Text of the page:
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Trump vs. “bad dudes” – Don Quixote, but worse

Donald Trump’s belief that there are some bad dudes out there affects all of his policy decisions, which allows a mental bias to create domestic and international conflict and aids the very thing he is trying to fight. The only way of preventing bad outcomes is to abandon the world view behind the idea.

Why is it dangerous to see bad dudes everywhere?

“There are some bad dudes out there.” Donald Trump

When we filter all policy issues through the idea of having to fight bad dudes, we arrive at a dangerous world view that leaves no room for constructive solutions, respect, and peace.

The idea that there are some bad dudes out there fulfills all three criteria of a destructive idea:

  1. It divides the world into irreconcilable groups. There is us and them, and both groups are inherently opposed to each other. The conflict can last forever and will go on until one side wins. To protect everything that is important to us, we must win, regardless of the cost.
  2. It forces a binary argument. There are no nuances between us and them. You are either completely with us, or you are against us. Criticizing us means helping them win, we can only accept complete obedience.
  3. It appeals to higher wisdom. If we are the good guys and they are the bad dudes, we own the higher wisdom of goodness. They might disagree with us, but who could ever expect them to understand? Nothing we do can be wrong, and there is no advantage in compromising. We must ignore their hopes, wishes, and motivations. We must dominate them.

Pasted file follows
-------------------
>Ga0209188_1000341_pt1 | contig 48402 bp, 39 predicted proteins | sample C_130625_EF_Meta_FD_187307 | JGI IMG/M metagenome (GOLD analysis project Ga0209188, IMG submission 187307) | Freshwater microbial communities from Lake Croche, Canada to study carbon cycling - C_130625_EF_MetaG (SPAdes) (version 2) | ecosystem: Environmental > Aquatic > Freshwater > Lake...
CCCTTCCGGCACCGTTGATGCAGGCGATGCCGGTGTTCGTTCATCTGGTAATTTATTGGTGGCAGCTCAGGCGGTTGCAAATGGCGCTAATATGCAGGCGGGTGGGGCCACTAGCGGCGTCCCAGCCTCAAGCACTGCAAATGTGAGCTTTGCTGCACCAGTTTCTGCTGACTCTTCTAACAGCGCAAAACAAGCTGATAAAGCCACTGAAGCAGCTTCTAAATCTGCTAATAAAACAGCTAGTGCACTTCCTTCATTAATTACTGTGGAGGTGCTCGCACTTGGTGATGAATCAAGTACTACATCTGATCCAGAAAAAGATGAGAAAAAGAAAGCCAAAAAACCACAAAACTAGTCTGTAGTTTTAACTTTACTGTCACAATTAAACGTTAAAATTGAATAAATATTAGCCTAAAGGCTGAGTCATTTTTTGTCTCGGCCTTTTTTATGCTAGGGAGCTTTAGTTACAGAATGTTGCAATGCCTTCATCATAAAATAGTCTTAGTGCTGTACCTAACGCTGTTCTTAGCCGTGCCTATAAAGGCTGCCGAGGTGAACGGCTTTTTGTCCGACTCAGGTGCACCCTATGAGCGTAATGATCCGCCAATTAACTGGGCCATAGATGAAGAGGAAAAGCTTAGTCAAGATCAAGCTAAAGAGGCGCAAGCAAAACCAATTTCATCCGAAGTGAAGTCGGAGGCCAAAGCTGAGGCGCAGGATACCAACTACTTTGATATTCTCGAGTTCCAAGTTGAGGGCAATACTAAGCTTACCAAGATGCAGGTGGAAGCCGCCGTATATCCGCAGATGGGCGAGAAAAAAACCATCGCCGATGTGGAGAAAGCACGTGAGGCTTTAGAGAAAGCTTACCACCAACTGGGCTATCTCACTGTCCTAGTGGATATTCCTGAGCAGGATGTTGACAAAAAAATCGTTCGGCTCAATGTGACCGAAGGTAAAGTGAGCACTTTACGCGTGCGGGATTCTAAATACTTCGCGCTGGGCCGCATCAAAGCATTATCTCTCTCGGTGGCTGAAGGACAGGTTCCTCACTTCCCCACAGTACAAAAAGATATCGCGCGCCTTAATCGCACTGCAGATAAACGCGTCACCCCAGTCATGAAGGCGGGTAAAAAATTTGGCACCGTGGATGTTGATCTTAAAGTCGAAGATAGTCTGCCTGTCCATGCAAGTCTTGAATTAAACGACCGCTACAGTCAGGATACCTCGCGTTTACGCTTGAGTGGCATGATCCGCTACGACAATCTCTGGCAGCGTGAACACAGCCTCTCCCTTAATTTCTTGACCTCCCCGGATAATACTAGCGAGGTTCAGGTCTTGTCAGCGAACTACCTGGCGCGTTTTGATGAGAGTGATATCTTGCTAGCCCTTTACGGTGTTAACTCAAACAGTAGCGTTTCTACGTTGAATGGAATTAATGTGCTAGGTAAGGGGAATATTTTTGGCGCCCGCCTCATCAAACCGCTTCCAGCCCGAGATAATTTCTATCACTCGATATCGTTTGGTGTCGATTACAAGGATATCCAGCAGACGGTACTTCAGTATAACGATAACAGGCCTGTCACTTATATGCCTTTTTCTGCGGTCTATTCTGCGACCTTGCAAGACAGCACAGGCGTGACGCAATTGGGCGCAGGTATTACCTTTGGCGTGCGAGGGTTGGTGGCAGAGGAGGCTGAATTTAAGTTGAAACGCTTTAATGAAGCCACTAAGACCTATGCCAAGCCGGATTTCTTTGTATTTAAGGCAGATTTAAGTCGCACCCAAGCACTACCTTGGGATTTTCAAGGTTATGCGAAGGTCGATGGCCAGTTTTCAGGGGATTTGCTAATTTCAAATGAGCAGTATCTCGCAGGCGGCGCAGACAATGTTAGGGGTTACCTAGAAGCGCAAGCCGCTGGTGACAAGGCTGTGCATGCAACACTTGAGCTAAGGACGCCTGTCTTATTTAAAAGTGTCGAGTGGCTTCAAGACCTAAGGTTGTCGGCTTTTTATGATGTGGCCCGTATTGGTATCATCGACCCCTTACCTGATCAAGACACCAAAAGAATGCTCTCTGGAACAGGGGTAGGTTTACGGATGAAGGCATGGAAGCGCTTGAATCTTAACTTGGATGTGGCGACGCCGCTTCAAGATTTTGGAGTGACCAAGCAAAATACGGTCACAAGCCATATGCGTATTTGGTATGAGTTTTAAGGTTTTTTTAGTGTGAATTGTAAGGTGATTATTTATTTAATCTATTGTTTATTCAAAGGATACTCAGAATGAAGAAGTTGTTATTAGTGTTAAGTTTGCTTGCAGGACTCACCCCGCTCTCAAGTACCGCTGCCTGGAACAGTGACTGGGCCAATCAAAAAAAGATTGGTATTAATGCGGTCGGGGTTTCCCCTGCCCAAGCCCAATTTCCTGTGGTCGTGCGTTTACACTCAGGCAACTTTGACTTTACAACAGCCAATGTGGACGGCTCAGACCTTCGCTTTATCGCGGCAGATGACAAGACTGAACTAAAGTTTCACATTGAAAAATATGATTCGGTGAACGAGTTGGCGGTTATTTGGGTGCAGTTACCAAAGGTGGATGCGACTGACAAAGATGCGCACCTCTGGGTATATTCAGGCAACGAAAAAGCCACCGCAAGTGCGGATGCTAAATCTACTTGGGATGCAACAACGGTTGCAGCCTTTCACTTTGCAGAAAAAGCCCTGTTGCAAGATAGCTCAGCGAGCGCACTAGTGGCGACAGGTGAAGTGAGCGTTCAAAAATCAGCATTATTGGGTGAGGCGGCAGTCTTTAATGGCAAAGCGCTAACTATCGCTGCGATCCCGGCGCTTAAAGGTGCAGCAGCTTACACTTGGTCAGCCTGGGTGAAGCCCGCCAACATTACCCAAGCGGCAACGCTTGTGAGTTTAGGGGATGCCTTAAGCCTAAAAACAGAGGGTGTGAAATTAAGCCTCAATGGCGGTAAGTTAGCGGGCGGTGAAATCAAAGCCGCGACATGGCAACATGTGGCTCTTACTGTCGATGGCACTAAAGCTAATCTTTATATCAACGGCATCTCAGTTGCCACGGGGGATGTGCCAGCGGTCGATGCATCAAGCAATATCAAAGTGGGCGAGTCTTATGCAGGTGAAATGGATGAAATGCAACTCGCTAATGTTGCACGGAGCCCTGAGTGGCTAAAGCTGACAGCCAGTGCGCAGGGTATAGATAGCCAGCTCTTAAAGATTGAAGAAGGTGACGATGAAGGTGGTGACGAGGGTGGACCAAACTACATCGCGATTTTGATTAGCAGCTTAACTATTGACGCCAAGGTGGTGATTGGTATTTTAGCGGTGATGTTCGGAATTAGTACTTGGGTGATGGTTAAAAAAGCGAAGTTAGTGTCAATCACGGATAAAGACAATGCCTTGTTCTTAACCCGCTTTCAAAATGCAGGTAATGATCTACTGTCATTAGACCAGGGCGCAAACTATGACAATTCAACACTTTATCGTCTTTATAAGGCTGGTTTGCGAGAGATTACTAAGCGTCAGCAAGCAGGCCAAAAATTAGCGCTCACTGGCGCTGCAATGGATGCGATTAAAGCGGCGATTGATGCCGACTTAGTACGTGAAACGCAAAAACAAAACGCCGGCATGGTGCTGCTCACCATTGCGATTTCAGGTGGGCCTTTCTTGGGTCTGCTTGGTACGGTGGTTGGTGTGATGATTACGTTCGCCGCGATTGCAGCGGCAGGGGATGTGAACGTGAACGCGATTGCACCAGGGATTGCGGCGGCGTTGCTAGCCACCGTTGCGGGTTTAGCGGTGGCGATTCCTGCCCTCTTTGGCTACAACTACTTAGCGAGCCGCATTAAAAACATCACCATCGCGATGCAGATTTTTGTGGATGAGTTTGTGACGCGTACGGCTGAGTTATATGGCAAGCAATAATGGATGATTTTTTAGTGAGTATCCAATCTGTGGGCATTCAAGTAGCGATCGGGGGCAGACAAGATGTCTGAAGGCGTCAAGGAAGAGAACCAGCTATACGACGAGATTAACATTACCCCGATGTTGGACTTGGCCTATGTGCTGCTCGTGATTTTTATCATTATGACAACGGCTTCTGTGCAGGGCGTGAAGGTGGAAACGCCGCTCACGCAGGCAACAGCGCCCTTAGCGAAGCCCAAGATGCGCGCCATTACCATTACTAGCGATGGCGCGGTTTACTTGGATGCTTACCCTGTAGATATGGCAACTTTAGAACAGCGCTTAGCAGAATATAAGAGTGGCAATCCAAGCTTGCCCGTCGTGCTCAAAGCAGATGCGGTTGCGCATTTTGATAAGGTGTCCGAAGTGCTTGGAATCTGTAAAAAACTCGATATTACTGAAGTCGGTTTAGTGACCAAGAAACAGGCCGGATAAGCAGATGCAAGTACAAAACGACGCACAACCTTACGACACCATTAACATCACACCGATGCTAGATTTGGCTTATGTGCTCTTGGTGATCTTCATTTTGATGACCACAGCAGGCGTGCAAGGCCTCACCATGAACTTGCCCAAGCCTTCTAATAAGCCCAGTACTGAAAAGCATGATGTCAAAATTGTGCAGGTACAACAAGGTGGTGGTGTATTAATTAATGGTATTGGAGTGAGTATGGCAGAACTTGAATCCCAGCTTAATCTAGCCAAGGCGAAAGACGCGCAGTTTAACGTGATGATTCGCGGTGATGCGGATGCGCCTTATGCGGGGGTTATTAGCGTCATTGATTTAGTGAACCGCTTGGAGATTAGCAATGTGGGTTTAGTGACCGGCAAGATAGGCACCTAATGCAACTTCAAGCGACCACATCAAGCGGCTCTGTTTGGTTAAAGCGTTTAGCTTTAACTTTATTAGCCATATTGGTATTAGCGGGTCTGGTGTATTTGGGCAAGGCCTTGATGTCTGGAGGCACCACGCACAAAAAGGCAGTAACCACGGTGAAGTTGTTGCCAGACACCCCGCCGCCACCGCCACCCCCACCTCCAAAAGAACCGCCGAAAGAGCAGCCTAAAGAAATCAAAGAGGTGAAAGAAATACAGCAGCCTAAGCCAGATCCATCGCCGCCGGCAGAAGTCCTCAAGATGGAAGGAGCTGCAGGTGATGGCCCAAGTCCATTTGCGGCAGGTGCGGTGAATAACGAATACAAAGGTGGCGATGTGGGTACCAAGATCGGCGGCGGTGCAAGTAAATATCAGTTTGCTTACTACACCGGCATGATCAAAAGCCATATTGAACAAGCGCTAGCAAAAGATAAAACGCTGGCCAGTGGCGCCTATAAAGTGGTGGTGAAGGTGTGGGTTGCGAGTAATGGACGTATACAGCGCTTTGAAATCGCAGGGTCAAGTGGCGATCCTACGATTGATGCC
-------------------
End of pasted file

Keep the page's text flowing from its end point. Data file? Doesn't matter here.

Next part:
Because of these three characteristics, the idea creates an infinitely evil threat – the bad dudes – and the white knights who must fight them – us. Nothing the white knights do in their fight against the infinitely evil threat can be wrong, because allowing the infinitely evil threat to win would be the worst possible outcome. In the process, we surrender our values and become the very thing we claim to fight – ideologically blinded zealots with little or no respect for life.

We see the effects of this thought process in many of Trump’s policies and actions:

  • Travel ban. Muslims are the infinitely evil threat, Trump the white knight. All Muslims are dangerous. The fight against the threat justifies even separating mothers from their children at the airport.
  • Lock her up. Hillary Clinton represents the infinitely evil threat of “the establishment”, Donald Trump is the white knight. In the fight against Clinton, the end justifies all means, even if it means putting her in prison.
  • Border wall. All Mexicans are the infinitely evil threat, Trump the white knight. Nothing Trump says or does in the fight against Mexicans can be wrong, even such ridiculous statements as having to make the wall transparent to avoid being hit in the head by 60-pound bags of drugs are legitimate.
  • Foreign and economic policy. Everyone is the infinitely evil threat and Trump is the white knight who must defend America against imminent attack. This applies to economics, but also to international conflicts, when Trump famously asked an General why America doesn’t use its nuclear arsenal since we have it. This statement reveals how much Trump has bought into the idea that his ends justify all means.
  • Climate change. All people who want to limit climate change are the infinitely evil threat, Trump is the white knight who must defend goodness and economic stability against the attacks of deluded and misled idiots.